Coronavirus: Can we afford it?

Posted 31/03/2020 13:12

48% of us have either no savings or less than £1,500. I've taken a look at the figures and it's easy to see how the Coronavirus pandemic is going to cause a lot of people to suffer financially.

For obvious reasons, I have a bit of time on my hands at the moment and was pondering over what my next news article would be about. That got me thinking about where we are financially, as a country, and what our capacity is, as a nation, to “weather this storm”. I didn’t have to look very far, as all the information I wanted is on the ONS (Office of National Statistics) website.

It doesn’t make for great reading. . Here are the key points I have taken from the information offered:

The stats:

According to the Office of National Statistics, the average UK household has:

  • £2,466pm disposable income

  • £2,537pm living expenses

  • £678pm housing debt (mortgages)

  • £282pm financial debt (credit cards, loans & finance)

It doesn’t take Einstein to calculate that those figures do not add up, and when we consider that 48% of us have either no savings, or less than £1,500, it’s easy to see how the Coronavirus epidemic is going to cause a lot of people to suffer financially. It’s going to happen fast!

What help is available:

  1. 3-month mortgage payment holiday - a mortgage payment is most households biggest single expense. Being able to postpone it for 3-months is a real lifeline during these uncertain times. Remember, it does get added to your mortgage balance and will cost you more money over the term of your mortgage. Click here to read my previous post 'How to take a 3-month mortgage payment holiday'.

  2. Non-mortgage debt - eg. Credit cards, loans and finance agreements. Currently, the non-household debt providers are refusing to offer their borrowers any payment holidays, although this may change over the coming days/weeks.

  3. Going to work:

    • Employed - Furloughed workers are able to still get paid 80% of their wages, up to a maximum of £2,500. Both the employer and the employee have to be in agreement and official notification given to the employee. Employers will not be able to claim until around the end of May. Click here for more information on the website.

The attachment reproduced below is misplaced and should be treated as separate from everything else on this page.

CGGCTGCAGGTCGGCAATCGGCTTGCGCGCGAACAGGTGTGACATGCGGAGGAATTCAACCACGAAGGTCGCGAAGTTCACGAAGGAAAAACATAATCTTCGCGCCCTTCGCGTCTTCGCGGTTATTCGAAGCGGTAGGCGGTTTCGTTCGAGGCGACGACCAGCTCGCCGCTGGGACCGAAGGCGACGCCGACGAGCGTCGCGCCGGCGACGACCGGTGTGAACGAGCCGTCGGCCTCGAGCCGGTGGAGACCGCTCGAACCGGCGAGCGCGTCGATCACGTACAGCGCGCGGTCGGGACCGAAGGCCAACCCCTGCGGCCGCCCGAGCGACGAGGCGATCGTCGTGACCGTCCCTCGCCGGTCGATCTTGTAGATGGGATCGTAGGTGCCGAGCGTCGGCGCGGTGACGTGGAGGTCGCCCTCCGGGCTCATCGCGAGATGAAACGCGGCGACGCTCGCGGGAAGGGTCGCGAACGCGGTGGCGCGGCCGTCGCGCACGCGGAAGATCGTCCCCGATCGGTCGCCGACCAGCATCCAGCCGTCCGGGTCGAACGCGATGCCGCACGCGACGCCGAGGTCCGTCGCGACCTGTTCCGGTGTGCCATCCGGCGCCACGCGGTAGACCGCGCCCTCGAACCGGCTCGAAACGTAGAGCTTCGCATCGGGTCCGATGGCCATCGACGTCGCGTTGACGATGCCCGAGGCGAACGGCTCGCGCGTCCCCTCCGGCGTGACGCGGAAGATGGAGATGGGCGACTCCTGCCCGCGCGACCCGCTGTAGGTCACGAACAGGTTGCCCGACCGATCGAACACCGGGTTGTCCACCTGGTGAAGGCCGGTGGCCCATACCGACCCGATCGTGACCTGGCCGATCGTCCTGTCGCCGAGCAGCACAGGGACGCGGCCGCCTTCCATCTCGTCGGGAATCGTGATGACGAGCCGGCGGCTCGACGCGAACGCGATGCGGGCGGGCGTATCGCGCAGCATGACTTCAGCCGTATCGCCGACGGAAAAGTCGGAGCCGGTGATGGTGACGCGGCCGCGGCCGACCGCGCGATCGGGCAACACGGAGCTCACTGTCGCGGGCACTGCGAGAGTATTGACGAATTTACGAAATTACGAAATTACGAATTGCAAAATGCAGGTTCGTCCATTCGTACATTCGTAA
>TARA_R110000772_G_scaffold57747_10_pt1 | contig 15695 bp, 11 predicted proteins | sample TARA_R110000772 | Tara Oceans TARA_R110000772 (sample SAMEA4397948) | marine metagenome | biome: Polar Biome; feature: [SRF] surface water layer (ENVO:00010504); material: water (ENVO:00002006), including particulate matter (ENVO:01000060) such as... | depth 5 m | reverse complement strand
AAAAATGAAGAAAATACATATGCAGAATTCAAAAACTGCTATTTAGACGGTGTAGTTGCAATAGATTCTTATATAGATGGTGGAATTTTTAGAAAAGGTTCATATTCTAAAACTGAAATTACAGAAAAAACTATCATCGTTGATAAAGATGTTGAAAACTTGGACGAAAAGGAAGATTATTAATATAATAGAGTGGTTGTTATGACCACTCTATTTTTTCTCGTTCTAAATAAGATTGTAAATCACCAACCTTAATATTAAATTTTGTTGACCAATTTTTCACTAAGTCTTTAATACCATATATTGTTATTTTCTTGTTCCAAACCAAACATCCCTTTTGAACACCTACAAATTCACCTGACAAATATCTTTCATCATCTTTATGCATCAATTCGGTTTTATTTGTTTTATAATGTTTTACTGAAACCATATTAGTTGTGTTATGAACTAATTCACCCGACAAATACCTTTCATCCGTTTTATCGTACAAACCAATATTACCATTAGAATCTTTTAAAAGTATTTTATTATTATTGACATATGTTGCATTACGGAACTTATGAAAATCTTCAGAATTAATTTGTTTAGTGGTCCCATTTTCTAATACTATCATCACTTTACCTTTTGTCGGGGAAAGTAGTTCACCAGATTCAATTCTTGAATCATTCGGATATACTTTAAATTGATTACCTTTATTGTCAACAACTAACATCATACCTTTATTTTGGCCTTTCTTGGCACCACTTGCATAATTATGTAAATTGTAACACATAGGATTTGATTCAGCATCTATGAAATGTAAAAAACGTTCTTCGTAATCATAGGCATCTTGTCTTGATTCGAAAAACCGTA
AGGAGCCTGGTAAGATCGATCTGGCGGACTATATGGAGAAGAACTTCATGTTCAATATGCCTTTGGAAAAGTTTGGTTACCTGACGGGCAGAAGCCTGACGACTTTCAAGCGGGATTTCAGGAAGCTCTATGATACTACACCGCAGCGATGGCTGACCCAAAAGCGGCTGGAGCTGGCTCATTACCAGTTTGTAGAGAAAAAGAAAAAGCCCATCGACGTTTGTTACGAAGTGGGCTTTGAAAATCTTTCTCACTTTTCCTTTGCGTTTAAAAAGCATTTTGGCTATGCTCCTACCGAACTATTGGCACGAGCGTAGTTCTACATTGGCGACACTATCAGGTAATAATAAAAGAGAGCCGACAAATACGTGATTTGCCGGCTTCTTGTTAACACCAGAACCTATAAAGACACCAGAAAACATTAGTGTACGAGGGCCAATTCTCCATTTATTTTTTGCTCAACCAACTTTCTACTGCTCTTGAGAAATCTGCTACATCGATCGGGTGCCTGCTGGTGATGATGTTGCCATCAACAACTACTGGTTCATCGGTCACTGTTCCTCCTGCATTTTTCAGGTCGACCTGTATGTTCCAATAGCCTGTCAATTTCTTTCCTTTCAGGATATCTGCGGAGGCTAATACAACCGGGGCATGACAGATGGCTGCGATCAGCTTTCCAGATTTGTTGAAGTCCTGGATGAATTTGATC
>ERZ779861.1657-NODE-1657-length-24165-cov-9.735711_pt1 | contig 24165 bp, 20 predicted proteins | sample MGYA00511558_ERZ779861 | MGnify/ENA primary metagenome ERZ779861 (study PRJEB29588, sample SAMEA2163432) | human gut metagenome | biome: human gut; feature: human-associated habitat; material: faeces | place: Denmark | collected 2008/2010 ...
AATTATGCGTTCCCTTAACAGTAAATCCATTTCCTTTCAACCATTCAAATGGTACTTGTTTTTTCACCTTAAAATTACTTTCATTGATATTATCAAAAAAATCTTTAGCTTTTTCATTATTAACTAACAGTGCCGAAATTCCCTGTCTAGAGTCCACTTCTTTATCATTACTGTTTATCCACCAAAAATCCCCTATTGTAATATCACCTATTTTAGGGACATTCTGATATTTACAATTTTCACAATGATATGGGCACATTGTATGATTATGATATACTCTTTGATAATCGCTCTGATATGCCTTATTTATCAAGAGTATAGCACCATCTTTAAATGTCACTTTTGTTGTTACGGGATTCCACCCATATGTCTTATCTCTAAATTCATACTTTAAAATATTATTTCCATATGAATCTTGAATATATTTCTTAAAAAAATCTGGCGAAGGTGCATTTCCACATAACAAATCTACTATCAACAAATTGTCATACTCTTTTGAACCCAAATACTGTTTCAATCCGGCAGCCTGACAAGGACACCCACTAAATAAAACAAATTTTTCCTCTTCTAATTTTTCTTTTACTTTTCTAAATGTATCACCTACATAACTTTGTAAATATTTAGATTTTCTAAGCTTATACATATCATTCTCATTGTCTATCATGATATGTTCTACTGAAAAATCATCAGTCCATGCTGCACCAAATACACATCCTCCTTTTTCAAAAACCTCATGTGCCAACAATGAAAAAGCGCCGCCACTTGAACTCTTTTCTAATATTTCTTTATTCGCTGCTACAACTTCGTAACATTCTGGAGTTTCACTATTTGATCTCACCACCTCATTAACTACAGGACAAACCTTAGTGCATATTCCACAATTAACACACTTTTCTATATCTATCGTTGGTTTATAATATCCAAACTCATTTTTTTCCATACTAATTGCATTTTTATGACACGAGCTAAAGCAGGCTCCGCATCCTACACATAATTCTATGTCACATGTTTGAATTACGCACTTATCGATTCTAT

• Self-employed - if you are self-employed as a sole trader or in a partnership, you can claim for up to £2,500pm, or 80% of your trading profits, whichever is lower. Click here for further information on the website

    • Self-employed (limited Co. Directors) - most small limited company directors pay themselves an annual wage (PAYE) of £8,632 and any additional income is paid through dividends. This is considered a tax-efficient method to ensure National Insurance payments are met and tax payments are lower. However, the government's Coronavirus Income Support Scheme does not currently include dividend payments in their calculations. Most self-employed directors are therefore only entitled to 80% Coronavirus Income Support of their wage, i.e. £575pm - which isn’t going to help too many small companies out there

  4. Claiming benefits:

    • Universal Credit - is a payment to help with your living costs and is paid monthly. If you are on a low income or out of work, you could be eligible. If you need help to pay your bill or cover other costs whilst you wait for your first Universal Credit payment, you can apply to get an advanced payment. Find out more here.

  5. Pull equity out of your home:

  6. If you have enough equity in your home and earn the right amount of money (unaffected by Coronavirus), you have the option of pulling some cash out of your home to help with home improvements, debt consolidation or just to keep some back for a rainy day. There are a few ways to do this:

    • Remortgage - if you are on the lenders Standard Variable Rate (SVR) or your fixed-rate period is coming to an end, in the next 3 months, you could look to move away from your current lender, to a new one, and raise some money at the same time.

    • Further Advance - if you are tied into your existing fixed-rate period, a further advance could be for you. This is a second part to your mortgage, that is on its own fixed-rate period.

    • Secured Loan - these are a good alternative to a further advance if your current lender will not lend you the amount you need, or if they have declined you due to historical credit issues.

One saving grace with being on lockdown is that we're not spending much money and I like to think we're all being a bit more responsible with the small amounts of money we do have. The longer Coronavirus is in our lives, the harder hit the economy will be. Let's hope we get this over and done with...sooner rather than later.

In the meantime, we are still very much at work (but at home) and available for any questions you may have.

If you would like any help or guidance, please call us on 01424 440410 - we're open and ready to answer your questions.